Review | Laura Money
Enter Madame Nightshade’s Poison Garden but do not be afraid! Anna Thomson takes you on a journey of eco-feminism, cultural relationships, nature vs nurture, queer politics, and physical comedy all through her masterful, absurdist clowning. The garden is already there when the audience files in – there’s a charming Victorian style outdoor table setting, a cornucopia of fresh produce, and a strangely plastic looking vine covering rubbish bags.
Then the rubbish pile begins to move.
Thomson emerges as the affable guide to the garden. Dressed in a Biggles-style pilot’s hat and dusty jacket, she emerges carrying her trusty spoon in her top pocket, and starts scavenging around the bin. This character is unique and wonderful, with her shrill and comical giggle and her knowing tone, she tells the story of the secret poison garden with reverence and knowing. She guides you through the story like a latter day Tony Robinson from Fat Tulip’s Garden, slowly and carefully articulating every element.
There are so many references to fairy-tales and children’s stories here – cautionary tales like Little Red Riding Hood, princess tales like Snow White, tales of homecoming like Alice’s Adventures In Wonderland – yet Thomson takes back autonomy on behalf of the damsels. She obliterates the stupidity of turning to woodland creatures for comfort – let’s be honest, all those birds hovering around, that’s some Hitchcock shit right there.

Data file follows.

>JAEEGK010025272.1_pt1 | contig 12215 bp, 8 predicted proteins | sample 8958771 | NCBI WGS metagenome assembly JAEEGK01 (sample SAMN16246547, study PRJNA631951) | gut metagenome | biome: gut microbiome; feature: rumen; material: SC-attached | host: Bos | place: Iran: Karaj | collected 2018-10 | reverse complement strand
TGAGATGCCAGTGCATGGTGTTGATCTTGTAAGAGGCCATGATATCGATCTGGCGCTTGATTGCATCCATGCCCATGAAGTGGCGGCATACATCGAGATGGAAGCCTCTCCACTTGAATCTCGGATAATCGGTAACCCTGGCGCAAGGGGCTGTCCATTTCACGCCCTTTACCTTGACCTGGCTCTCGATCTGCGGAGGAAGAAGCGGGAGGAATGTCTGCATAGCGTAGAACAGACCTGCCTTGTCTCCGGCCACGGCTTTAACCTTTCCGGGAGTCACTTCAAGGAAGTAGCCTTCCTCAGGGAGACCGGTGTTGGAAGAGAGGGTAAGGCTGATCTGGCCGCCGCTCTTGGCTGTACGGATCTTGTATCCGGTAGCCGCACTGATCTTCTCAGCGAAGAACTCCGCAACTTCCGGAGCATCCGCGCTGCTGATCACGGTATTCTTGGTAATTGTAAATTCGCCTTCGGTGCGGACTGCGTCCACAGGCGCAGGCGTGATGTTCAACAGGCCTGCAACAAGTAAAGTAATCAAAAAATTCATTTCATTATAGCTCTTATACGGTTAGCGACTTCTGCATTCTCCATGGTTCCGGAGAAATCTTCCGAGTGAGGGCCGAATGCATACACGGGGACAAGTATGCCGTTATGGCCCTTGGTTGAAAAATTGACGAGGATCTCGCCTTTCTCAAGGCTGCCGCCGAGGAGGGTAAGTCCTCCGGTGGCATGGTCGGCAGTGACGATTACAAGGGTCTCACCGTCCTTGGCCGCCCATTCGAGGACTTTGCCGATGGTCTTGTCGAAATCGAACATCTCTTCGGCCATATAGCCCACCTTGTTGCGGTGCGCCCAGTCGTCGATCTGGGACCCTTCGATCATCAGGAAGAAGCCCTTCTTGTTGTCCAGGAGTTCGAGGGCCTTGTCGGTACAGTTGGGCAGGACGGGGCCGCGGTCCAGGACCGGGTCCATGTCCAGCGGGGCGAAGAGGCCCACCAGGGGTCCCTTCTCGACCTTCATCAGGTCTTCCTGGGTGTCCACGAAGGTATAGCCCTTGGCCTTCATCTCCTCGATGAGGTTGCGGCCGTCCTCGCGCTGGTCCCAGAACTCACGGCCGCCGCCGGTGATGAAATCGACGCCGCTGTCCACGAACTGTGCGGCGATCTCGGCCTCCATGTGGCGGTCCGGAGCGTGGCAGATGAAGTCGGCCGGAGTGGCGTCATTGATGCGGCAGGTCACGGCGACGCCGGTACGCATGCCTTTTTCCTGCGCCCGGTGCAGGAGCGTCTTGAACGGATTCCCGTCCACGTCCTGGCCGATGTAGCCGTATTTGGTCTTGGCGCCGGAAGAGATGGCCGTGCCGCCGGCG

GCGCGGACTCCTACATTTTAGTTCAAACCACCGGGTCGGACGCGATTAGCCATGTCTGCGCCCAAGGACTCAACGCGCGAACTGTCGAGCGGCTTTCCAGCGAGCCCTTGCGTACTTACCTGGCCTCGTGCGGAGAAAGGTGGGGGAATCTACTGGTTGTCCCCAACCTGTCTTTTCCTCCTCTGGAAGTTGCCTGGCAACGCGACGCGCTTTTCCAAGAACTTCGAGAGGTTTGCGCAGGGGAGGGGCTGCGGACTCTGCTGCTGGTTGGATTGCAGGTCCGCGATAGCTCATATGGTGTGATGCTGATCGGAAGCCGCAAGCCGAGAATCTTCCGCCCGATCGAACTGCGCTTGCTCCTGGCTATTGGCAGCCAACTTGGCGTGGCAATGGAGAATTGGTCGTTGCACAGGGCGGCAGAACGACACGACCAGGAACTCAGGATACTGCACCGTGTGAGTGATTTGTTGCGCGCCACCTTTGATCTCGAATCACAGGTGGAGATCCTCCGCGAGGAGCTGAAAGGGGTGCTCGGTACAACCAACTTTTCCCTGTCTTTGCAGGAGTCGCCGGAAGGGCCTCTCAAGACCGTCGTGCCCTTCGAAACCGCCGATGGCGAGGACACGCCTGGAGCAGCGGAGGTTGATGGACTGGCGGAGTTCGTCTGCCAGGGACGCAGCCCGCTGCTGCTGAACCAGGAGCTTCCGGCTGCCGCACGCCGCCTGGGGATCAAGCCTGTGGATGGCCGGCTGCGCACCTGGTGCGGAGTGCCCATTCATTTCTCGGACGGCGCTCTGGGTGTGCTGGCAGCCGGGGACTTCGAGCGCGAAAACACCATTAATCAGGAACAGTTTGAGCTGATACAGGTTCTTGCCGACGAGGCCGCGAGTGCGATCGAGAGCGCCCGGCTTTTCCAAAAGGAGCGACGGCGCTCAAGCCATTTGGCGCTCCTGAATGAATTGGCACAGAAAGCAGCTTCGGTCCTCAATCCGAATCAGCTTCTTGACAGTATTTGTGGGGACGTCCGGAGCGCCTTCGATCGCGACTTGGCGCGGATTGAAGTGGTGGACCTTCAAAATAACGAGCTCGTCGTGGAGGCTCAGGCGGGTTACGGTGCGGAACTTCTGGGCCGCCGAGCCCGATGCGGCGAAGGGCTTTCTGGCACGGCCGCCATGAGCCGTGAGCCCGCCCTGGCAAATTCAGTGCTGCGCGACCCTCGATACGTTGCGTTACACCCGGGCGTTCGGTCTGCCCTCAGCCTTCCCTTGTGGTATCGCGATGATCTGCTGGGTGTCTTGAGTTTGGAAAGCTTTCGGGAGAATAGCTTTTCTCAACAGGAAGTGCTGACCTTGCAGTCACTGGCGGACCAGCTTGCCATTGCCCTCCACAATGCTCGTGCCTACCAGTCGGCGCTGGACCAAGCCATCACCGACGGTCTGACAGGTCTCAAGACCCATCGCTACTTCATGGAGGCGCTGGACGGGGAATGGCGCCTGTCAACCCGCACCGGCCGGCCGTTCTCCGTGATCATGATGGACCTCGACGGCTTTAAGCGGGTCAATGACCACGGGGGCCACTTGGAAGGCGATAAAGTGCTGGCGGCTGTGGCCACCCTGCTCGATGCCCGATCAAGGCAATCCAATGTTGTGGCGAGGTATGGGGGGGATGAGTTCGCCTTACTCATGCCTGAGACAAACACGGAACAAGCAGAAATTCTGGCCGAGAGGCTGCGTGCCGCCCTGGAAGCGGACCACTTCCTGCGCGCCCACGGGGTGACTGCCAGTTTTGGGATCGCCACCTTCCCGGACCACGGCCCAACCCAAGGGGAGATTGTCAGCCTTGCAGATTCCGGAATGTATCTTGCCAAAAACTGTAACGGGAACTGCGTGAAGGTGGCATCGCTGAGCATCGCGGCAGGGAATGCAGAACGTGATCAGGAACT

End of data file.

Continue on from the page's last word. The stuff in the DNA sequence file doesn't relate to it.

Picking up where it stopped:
As Madame Nightshade herself, Thomson presents a series of clowning vignettes, all silent and all slightly dangerous. From simulating Snow White’s foray into Samurai fighting, to literally weaponising her garden to defend it to the hilt, Thomson does all of this with a sweet, ironic little smile. There’s audience participation, but don’t worry, it’s gentle (ish) and plenty of food for thought. The poison garden itself is a surreal microcosm of femininity – it’s a literal breadbasket, but it is owned by Madame Nightshade and only Madame Nightshade is allowed control. In culture, women are often aligned with nature – Thomson is just solidifying that alliance.
Moving away from the Nightshade character, Thomson’s lovable scamp returns to teach us about the power of secrets, stories, and sustainability. She blurs reality with revulsion, forcing the audience to contemplate the connection between what goes in and what comes out of our bodies. This show is unashamedly messy! It’s brazenly confronting. It’s intelligently inviting. In short, Madame Nightshade’s Poison Garden has a lot to say and a very effective way of saying it.
WHEN: 20 – 24 February 2018 | 9:00pm
WHERE: The Blue Room Theatre | Fringe Central | Northbridge
INFO: Tickets $21 – $26 | Duration 60 mins | Suitable 15+ | Contains gun violence | Contains food | THEATRE